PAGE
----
Anyone who has tried to follow the tangled affairs of Europe in ages past, or merely watched “The Borgias,” knows how quickly alliances can be made and broken to meet the shifting needs and politics of rulers and peoples.
Witness the complexity of Washington’s efforts to form a coalition against the Islamic State in the Middle East, or even to agree on who the real enemy is. Or look at how various countries in Europe, in happier days firmly linked with Germany in the European project, have ganged up on Berlin and its obsession with austerity. And in the struggle against Ebola, it is remarkable how a few cases in the United States and Europe abruptly brought home the danger of a scourge that had been ravaging western Africa for over six months.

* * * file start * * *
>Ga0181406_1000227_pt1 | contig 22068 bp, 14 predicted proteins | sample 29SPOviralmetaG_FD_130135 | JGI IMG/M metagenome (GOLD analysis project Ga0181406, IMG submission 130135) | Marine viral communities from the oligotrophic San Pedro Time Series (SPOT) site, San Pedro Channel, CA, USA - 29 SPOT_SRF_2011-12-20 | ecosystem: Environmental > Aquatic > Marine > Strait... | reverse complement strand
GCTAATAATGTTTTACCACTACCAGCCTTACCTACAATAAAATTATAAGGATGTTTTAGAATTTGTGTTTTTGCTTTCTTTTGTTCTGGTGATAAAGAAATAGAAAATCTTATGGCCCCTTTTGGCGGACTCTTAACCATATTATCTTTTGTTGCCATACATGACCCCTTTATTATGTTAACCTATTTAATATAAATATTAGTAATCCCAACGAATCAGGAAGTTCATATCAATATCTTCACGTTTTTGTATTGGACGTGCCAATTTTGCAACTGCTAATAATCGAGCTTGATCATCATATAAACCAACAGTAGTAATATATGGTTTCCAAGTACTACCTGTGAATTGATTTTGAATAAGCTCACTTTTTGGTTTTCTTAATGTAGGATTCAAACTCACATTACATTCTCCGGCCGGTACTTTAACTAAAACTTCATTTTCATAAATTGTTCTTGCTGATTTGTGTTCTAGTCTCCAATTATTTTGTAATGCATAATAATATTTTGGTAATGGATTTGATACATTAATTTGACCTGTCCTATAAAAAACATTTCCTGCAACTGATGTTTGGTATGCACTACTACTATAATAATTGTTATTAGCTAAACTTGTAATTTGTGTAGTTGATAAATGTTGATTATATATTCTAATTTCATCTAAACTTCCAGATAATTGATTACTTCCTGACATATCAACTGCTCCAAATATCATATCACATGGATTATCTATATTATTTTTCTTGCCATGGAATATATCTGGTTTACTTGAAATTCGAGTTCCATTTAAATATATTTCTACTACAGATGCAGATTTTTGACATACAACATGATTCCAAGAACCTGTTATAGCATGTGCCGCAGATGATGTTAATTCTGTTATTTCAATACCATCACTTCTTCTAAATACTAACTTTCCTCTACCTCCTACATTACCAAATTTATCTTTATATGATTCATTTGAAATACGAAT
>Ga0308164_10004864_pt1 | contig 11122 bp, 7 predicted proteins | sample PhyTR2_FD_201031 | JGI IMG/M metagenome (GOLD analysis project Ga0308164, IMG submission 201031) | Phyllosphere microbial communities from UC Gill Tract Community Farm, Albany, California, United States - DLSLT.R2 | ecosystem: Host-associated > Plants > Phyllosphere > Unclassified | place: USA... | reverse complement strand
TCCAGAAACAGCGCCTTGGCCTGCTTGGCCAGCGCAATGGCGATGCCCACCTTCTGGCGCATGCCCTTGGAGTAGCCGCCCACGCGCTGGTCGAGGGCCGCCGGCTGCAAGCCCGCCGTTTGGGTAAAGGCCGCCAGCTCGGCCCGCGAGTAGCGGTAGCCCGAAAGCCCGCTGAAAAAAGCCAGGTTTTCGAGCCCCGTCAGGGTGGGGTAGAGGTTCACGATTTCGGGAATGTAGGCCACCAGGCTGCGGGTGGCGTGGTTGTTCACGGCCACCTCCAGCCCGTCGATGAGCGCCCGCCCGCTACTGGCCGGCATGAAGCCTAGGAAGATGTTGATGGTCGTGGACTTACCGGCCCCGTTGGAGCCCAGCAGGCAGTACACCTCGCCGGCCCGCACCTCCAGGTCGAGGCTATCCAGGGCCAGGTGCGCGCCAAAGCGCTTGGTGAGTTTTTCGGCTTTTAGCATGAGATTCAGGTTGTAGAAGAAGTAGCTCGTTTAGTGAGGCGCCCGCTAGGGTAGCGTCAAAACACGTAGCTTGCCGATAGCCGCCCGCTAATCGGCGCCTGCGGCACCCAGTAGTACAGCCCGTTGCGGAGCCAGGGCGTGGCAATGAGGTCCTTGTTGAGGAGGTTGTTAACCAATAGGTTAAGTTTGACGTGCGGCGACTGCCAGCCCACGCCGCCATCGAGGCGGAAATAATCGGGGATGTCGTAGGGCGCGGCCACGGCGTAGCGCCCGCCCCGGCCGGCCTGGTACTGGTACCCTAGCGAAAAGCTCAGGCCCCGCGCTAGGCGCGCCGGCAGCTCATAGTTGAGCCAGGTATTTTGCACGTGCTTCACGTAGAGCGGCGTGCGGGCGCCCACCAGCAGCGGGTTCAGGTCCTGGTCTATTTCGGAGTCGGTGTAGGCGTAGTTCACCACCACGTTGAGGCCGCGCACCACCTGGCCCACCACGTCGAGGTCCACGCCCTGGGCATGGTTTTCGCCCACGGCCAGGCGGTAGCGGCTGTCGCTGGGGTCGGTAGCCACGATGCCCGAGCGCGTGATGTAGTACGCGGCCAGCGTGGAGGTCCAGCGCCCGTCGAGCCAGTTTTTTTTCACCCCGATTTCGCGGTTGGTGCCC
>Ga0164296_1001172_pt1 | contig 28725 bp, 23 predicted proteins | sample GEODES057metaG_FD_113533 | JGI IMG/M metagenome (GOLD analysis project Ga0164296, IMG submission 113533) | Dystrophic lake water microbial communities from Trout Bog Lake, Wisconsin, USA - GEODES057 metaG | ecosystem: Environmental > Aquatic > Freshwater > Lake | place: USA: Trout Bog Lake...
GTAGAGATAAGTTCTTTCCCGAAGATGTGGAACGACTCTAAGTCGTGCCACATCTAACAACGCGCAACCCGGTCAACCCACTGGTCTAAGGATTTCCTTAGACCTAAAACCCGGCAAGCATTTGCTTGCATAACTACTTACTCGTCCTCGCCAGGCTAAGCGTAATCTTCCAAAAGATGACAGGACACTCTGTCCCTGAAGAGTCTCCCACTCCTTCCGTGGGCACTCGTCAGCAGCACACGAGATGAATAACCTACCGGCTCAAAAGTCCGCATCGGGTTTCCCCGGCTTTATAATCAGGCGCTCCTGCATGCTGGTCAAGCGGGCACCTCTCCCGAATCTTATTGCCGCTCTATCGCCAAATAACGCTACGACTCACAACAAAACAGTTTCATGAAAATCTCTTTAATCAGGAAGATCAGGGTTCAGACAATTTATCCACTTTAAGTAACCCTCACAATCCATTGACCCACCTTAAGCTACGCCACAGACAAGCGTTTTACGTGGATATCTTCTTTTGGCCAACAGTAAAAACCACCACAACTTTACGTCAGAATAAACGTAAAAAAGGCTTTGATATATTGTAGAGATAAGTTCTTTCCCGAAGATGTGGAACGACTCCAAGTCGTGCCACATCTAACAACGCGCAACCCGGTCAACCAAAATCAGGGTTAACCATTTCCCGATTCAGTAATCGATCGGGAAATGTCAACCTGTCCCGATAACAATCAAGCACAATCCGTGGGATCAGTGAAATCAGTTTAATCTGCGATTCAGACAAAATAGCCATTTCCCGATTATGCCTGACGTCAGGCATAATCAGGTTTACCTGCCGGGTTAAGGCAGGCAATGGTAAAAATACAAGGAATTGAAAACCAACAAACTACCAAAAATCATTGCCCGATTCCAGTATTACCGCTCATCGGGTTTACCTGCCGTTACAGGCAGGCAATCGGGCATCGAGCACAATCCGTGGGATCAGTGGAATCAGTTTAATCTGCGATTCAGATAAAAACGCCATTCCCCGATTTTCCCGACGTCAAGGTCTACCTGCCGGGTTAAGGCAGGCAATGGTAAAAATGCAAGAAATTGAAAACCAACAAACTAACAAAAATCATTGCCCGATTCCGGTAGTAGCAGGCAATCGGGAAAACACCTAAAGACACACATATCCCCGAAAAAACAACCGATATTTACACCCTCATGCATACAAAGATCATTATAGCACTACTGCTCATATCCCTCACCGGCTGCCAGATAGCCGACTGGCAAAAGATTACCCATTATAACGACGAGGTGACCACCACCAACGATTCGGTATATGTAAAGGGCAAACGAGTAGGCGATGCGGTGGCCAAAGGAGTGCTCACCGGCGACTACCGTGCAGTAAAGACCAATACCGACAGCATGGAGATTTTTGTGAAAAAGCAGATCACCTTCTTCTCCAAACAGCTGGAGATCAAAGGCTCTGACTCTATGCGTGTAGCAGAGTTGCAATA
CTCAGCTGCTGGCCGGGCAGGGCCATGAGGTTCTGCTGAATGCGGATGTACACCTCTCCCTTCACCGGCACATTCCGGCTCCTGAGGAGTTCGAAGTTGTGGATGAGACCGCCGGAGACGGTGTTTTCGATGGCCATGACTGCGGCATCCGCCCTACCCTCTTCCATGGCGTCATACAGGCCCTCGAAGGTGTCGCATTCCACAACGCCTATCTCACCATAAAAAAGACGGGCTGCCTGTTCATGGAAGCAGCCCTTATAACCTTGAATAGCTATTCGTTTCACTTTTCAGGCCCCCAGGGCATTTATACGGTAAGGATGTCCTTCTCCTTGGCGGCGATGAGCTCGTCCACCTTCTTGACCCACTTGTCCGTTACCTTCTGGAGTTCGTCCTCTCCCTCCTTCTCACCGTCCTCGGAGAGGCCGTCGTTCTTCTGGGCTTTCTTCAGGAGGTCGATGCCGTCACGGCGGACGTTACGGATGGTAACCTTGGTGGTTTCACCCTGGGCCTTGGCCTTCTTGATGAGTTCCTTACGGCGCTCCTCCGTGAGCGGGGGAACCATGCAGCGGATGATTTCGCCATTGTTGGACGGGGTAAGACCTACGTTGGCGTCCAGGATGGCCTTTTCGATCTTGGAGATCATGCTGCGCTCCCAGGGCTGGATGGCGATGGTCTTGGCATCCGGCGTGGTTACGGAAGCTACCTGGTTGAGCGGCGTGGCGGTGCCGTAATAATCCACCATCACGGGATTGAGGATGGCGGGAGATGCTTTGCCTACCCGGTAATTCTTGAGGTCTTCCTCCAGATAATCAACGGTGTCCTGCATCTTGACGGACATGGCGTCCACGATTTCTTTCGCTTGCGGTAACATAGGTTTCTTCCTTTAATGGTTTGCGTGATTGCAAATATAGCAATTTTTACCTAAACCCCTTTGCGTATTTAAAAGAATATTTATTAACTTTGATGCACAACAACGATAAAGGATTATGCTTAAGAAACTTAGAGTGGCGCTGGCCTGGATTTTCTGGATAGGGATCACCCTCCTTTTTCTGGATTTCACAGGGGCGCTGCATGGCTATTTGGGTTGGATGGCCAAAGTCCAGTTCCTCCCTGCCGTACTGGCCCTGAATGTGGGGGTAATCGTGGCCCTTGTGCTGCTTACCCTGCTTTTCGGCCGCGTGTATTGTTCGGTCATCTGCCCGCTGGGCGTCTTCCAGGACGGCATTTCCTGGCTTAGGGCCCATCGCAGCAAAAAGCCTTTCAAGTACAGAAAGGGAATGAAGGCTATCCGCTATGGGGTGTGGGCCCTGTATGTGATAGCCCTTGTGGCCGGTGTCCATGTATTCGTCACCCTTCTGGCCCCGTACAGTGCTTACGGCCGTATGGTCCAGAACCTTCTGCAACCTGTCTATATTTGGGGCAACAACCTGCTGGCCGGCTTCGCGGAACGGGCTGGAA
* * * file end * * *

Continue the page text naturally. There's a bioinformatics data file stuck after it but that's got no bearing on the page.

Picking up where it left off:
Ebola is the most urgent of these examples, because the number of victims is rising exponentially in Liberia, Sierra Leone and Guinea, and the more infected people there, the greater the risk of the virus’s vaulting to neighboring countries and elsewhere in the world.
The reaction in the United States to the death of a man from Liberia and the infection of two nurses who treated him has been at times indecent, with a flood of recriminations, political showboating and panicked overreactions, like the closing of schools where students, parents or staff members had been on a flight with an infected nurse, or demands from members of Congress to ban commercial flights to the United States from Ebola-stricken lands.